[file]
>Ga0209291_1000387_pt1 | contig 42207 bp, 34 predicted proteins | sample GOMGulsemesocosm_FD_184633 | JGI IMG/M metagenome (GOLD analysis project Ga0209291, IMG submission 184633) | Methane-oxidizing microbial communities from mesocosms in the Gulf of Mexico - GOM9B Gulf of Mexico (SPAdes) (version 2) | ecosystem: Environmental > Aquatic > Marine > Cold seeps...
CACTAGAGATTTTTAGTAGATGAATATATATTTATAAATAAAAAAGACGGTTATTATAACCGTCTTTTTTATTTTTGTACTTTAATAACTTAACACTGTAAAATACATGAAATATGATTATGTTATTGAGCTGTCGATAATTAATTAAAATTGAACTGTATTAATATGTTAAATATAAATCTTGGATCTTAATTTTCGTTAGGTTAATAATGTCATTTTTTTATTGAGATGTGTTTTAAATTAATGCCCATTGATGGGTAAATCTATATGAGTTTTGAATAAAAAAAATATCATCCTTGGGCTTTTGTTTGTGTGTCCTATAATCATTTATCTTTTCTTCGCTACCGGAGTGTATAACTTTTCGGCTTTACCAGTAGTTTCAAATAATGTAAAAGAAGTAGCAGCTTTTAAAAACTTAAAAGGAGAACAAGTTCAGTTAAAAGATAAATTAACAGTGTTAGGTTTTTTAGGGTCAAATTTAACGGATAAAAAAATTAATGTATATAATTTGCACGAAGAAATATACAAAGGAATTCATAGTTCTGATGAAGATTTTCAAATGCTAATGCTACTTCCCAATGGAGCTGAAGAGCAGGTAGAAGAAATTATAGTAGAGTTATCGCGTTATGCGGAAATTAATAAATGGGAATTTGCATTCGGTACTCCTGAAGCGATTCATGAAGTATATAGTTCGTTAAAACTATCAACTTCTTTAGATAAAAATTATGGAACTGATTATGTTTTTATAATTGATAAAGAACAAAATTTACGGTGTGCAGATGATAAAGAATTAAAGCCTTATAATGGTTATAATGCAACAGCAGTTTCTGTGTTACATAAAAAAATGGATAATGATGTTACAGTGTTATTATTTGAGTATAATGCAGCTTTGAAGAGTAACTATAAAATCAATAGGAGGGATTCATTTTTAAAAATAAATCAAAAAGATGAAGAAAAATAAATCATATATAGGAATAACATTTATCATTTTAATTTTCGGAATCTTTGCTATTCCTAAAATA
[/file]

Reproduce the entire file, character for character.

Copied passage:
>Ga0209291_1000387_pt1 | contig 42207 bp, 34 predicted proteins | sample GOMGulsemesocosm_FD_184633 | JGI IMG/M metagenome (GOLD analysis project Ga0209291, IMG submission 184633) | Methane-oxidizing microbial communities from mesocosms in the Gulf of Mexico - GOM9B Gulf of Mexico (SPAdes) (version 2) | ecosystem: Environmental > Aquatic > Marine > Cold seeps...
CACTAGAGATTTTTAGTAGATGAATATATATTTATAAATAAAAAAGACGGTTATTATAACCGTCTTTTTTATTTTTGTACTTTAATAACTTAACACTGTAAAATACATGAAATATGATTATGTTATTGAGCTGTCGATAATTAATTAAAATTGAACTGTATTAATATGTTAAATATAAATCTTGGATCTTAATTTTCGTTAGGTTAATAATGTCATTTTTTTATTGAGATGTGTTTTAAATTAATGCCCATTGATGGGTAAATCTATATGAGTTTTGAATAAAAAAAATATCATCCTTGGGCTTTTGTTTGTGTGTCCTATAATCATTTATCTTTTCTTCGCTACCGGAGTGTATAACTTTTCGGCTTTACCAGTAGTTTCAAATAATGTAAAAGAAGTAGCAGCTTTTAAAAACTTAAAAGGAGAACAAGTTCAGTTAAAAGATAAATTAACAGTGTTAGGTTTTTTAGGGTCAAATTTAACGGATAAAAAAATTAATGTATATAATTTGCACGAAGAAATATACAAAGGAATTCATAGTTCTGATGAAGATTTTCAAATGCTAATGCTACTTCCCAATGGAGCTGAAGAGCAGGTAGAAGAAATTATAGTAGAGTTATCGCGTTATGCGGAAATTAATAAATGGGAATTTGCATTCGGTACTCCTGAAGCGATTCATGAAGTATATAGTTCGTTAAAACTATCAACTTCTTTAGATAAAAATTATGGAACTGATTATGTTTTTATAATTGATAAAGAACAAAATTTACGGTGTGCAGATGATAAAGAATTAAAGCCTTATAATGGTTATAATGCAACAGCAGTTTCTGTGTTACATAAAAAAATGGATAATGATGTTACAGTGTTATTATTTGAGTATAATGCAGCTTTGAAGAGTAACTATAAAATCAATAGGAGGGATTCATTTTTAAAAATAAATCAAAAAGATGAAGAAAAATAAATCATATATAGGAATAACATTTATCATTTTAATTTTCGGAATCTTTGCTATTCCTAAAATA